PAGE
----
2004 1,196 81.53% 247 16.84% 24 1.64%
2000 1,122 75.05% 296 19.80% 77 5.15%
1996 1,123 69.19% 351 21.63% 149 9.18%
1992 792 46.42% 379 22.22% 535 31.36%
1988 966 57.36% 663 39.37% 55 3.27%
1984 1,310 73.43% 426 23.88% 48 2.69%
1980 1,263 71.11% 396 22.30% 117 6.59%
1976 860 48.95% 848 48.26% 49 2.79%
1972 1,226 69.86% 466 26.55% 63 3.59%
1968 1,018 59.05% 538 31.21% 168 9.74%
1964 774 42.69% 1,022 56.37% 17 0.94%
1960 1,065 55.85% 828 43.42% 14 0.73%
1956 1,315 72.29% 492 27.05% 12 0.66%
1952 1,453 75.84% 453 23.64% 10 0.52%
1948 1,030 57.48% 719 40.12% 43 2.40%
1944 1,125 72.02% 420 26.89% 17 1.09%
1940 1,352 66.31% 659 32.32% 28 1.37%
1936 1,107 49.75% 1,090 48.99% 28 1.26%
1932 1,043 45.75% 1,186 52.02% 51 2.24%
1928 1,470 70.95% 590 28.47% 12 0.58%
1924 1,211 67.77% 400 22.38% 176 9.85%
1920 950 74.92% 285 22.48% 33 2.60%
1916 642 40.07% 862 53.81% 98 6.12%
1912 170 18.56% 355 38.76% 391 42.69%
1908 632 55.15% 456 39.79% 58 5.06%
1904 470 63.17% 204 27.42% 70 9.41%
1900 368 58.41% 253 40.16% 9 1.43%
1896 279 55.36% 204 40.48% 21 4.17%
1892 327 56.87% 0 0.00% 248 43.13%
1888 586 65.84% 278 31.24% 26 2.92%


Laws[edit]

Although the Kansas Constitution was amended in 1986 to allow the sale of alcoholic liquor by the individual drink with the approval of voters, Gove County has remained a prohibition, or "dry", county.[13]

Education[edit]

Unified school districts[edit]

Attractions[edit]

Communities[edit]

2005 KDOT Map of Gove County (map legend)

Cities[edit]

Unincorporated community[edit]

  • Campus

Ghost towns[edit]

  • Alanthus
  • Jerome
  • Orion

Townships[edit]

Gove County is divided into nine townships. None of the cities within the county are considered governmentally independent, and all figures for the townships include those of the cities. In the following table, the population center is the largest city (or cities) included in that township's population total, if it is of a significant size.

Township FIPS Population
center
Population Population
density
/km2 (/sq mi)
Land area
km2 (sq mi)
Water area
km2 (sq mi)
Water % Geographic coordinates
Baker 03775 Quinter 1,357 4 (11) 324 (125) 0 (0) 0% 39°2′18″N 100°13′56″W / 39.03833°N 100.23222°W / 39.03833; -100.23222
Gaeland 25000 46 0 (1) 208 (80) 0 (0) 0% 38°56′21″N 100°44′30″W / 38.93917°N 100.74167°W / 38.93917; -100.74167
Gove 27075 215 1 (2) 301 (116) 0 (0) 0% 38°57′19″N 100°31′44″W / 38.95528°N 100.52889°W / 38.95528; -100.52889
Grainfield 27225 Grainfield 430 2 (6) 184 (71) 0 (0) 0% 39°5′41″N 100°28′28″W / 39.09472°N 100.47444°W / 39.09472; -100.47444
Grinnell 28925 Grinnell 480 2 (4) 320 (123) 0 (0) 0.04% 39°5′50″N 100°41′41″W / 39.09722°N 100.69472°W / 39.09722; -100.69472
Jerome 35425 132 0 (1) 370 (143) 0 (0) 0.01% 38°48′3″N 100°28′45″W / 38.80083°N 100.47917°W / 38.80083; -100.47917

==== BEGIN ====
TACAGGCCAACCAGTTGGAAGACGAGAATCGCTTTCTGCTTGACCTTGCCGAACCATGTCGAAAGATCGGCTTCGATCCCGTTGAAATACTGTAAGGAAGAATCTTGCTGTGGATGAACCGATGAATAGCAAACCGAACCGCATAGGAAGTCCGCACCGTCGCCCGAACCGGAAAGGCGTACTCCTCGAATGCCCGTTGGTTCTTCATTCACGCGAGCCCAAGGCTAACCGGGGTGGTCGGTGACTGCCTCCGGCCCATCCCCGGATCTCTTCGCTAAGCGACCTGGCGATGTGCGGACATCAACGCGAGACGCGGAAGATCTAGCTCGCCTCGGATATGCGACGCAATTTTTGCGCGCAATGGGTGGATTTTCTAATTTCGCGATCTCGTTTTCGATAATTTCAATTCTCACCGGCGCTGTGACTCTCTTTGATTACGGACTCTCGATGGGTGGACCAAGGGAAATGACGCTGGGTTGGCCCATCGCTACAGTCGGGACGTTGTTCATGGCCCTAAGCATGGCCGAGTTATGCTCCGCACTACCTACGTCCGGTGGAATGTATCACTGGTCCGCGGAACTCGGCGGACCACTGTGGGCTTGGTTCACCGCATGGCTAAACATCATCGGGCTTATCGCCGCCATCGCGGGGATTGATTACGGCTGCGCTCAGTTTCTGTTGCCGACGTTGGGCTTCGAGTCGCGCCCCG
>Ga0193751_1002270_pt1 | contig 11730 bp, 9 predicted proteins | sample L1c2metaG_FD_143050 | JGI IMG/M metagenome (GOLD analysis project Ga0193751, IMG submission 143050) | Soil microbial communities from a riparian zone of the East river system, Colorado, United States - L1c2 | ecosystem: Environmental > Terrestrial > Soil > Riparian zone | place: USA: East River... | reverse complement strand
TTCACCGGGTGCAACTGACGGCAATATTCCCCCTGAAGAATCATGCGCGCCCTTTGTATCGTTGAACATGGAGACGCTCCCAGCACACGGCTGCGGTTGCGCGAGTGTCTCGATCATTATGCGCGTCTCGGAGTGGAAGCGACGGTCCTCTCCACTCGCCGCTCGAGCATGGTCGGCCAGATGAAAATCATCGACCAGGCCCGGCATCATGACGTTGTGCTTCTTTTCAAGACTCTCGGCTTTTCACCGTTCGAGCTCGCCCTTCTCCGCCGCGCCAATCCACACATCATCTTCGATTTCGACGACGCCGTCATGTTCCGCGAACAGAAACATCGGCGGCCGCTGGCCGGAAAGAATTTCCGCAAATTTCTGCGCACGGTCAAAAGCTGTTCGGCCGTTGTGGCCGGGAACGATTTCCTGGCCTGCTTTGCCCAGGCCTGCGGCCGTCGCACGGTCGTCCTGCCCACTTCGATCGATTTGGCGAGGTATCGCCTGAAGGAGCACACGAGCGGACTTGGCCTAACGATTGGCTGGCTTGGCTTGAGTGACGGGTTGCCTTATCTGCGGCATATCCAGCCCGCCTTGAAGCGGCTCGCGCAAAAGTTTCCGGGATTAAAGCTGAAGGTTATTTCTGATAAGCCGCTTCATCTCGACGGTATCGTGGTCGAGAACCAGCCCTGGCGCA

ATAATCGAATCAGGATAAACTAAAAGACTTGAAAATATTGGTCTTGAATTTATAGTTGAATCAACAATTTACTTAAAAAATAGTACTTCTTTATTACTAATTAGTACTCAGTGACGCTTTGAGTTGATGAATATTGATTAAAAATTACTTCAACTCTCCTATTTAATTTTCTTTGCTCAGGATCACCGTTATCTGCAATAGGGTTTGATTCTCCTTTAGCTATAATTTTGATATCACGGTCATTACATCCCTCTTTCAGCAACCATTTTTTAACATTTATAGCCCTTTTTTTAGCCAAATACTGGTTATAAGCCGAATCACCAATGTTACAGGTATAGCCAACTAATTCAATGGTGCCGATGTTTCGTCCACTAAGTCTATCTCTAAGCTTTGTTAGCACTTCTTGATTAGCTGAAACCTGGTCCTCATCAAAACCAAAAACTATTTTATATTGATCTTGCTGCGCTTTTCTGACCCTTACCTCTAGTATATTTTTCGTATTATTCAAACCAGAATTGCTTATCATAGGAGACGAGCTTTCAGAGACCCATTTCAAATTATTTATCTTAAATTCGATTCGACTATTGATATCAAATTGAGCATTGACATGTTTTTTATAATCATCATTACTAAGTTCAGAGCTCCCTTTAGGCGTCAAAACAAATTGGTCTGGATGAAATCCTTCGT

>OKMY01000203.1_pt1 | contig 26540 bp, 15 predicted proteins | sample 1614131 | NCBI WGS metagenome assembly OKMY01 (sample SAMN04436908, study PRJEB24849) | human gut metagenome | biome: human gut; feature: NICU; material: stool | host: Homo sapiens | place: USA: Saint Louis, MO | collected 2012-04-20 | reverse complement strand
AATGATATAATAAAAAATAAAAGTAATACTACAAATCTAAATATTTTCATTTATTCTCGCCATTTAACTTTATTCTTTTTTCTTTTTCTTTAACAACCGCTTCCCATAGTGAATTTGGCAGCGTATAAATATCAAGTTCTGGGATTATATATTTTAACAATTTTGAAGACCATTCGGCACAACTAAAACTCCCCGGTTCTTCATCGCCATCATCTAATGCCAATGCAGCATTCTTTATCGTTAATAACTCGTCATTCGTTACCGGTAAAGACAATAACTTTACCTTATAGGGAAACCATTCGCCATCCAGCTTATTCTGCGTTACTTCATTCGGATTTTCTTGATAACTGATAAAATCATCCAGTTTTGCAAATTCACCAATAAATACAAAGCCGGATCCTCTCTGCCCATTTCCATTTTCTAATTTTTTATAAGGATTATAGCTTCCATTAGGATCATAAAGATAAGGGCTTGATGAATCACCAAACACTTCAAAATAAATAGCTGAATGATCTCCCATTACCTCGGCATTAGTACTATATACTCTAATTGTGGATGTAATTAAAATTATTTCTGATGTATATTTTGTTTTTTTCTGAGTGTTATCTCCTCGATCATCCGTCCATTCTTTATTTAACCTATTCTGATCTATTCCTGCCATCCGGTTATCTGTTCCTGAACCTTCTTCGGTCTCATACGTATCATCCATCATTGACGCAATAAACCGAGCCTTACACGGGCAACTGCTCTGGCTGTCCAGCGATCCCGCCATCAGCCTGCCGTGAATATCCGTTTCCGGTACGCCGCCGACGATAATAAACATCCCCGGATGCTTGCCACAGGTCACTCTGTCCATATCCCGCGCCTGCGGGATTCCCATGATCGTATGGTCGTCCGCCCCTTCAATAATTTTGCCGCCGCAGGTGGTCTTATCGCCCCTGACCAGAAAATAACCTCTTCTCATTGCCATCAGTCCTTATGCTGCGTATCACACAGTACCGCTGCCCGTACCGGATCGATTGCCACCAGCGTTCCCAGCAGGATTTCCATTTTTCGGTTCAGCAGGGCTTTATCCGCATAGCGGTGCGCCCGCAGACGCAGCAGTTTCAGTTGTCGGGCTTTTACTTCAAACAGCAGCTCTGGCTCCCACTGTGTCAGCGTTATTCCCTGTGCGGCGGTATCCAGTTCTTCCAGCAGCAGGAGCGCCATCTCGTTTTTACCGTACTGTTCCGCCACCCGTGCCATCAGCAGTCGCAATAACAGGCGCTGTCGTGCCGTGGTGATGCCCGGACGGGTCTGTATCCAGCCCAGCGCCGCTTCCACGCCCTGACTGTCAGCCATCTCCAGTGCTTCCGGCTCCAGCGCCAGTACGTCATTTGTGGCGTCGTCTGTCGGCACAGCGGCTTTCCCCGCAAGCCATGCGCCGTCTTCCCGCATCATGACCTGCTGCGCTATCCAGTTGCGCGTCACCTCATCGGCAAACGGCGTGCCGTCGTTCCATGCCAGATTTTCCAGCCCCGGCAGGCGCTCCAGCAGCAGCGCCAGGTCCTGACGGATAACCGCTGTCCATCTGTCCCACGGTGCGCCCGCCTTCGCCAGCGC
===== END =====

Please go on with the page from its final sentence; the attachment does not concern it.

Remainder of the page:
Larrabee 38750 80 0 (1) 371 (143) 0 (0) 0.01% 38°47′24″N 100°15′14″W / 38.79000°N 100.25389°W / 38.79000; -100.25389
Lewis 39750 13 0 (0) 372 (144) 0 (0) 0% 38°46′23″N 100°43′39″W / 38.77306°N 100.72750°W / 38.77306; -100.72750
Payne 55050 315 1 (3) 324 (125) 0 (0) 0% 39°3′4″N 100°20′42″W / 39.05111°N 100.34500°W / 39.05111; -100.34500
Sources: "Census 2000 U.S. Gazetteer Files". U.S. Census Bureau, Geography Division. Archived from the original on August 2, 2002.

Gallery[edit]

See also[edit]

References[edit]

  1. ^ a b c "QuickFacts; Gove County, Kansas; Population, Census, 2020 & 2010". United States Census Bureau. Archived from the original on August 16, 2021. Retrieved August 16, 2021.
  2. ^ "Find a County". National Association of Counties. Archived from the original on May 31, 2011. Retrieved June 7, 2011.
  3. ^ Gannett, Henry (1905). The Origin of Certain Place Names in the United States. Govt. Print. Off. pp. 140.
  4. ^ Blackmar, Frank Wilson (1912). Kansas: A Cyclopedia of State History, Embracing Events, Institutions, Industries, Counties, Cities, Towns, Prominent Persons, Etc. Standard Publishing Company. pp. 768.
  5. ^ a b Hughes, Trevor (December 12, 2020). "Deadliest place in America: They shrugged off the pandemic, then their family and friends started dying". USA TODAY. Retrieved December 12, 2020.
  6. ^ "US Gazetteer files: 2010, 2000, and 1990". United States Census Bureau. February 12, 2011. Retrieved April 23, 2011.
  7. ^ "U.S. Decennial Census". United States Census Bureau. Retrieved July 24, 2014.
  8. ^ "Historical Census Browser". University of Virginia Library. Retrieved July 24, 2014.
  9. ^ "Population of Counties by Decennial Census: 1900 to 1990". United States Census Bureau. Retrieved July 24, 2014.
  10. ^ "Census 2000 PHC-T-4. Ranking Tables for Counties: 1990 and 2000" (PDF). United States Census Bureau. Retrieved July 24, 2014.
  11. ^ "U.S. Census website". United States Census Bureau. Retrieved January 31, 2008.
  12. ^ "Dave Leip's Atlas of U.S. Presidential Elections".
  13. ^ "Map of Wet and Dry Counties". Alcoholic Beverage Control, Kansas Department of Revenue. November 2004. Archived from the original on October 8, 2007. Retrieved January 21, 2007.
Notes

Further reading[edit]

External links[edit]

County
Maps

Coordinates: 38°55′N 100°29′W / 38.917°N 100.483°W / 38.917; -100.483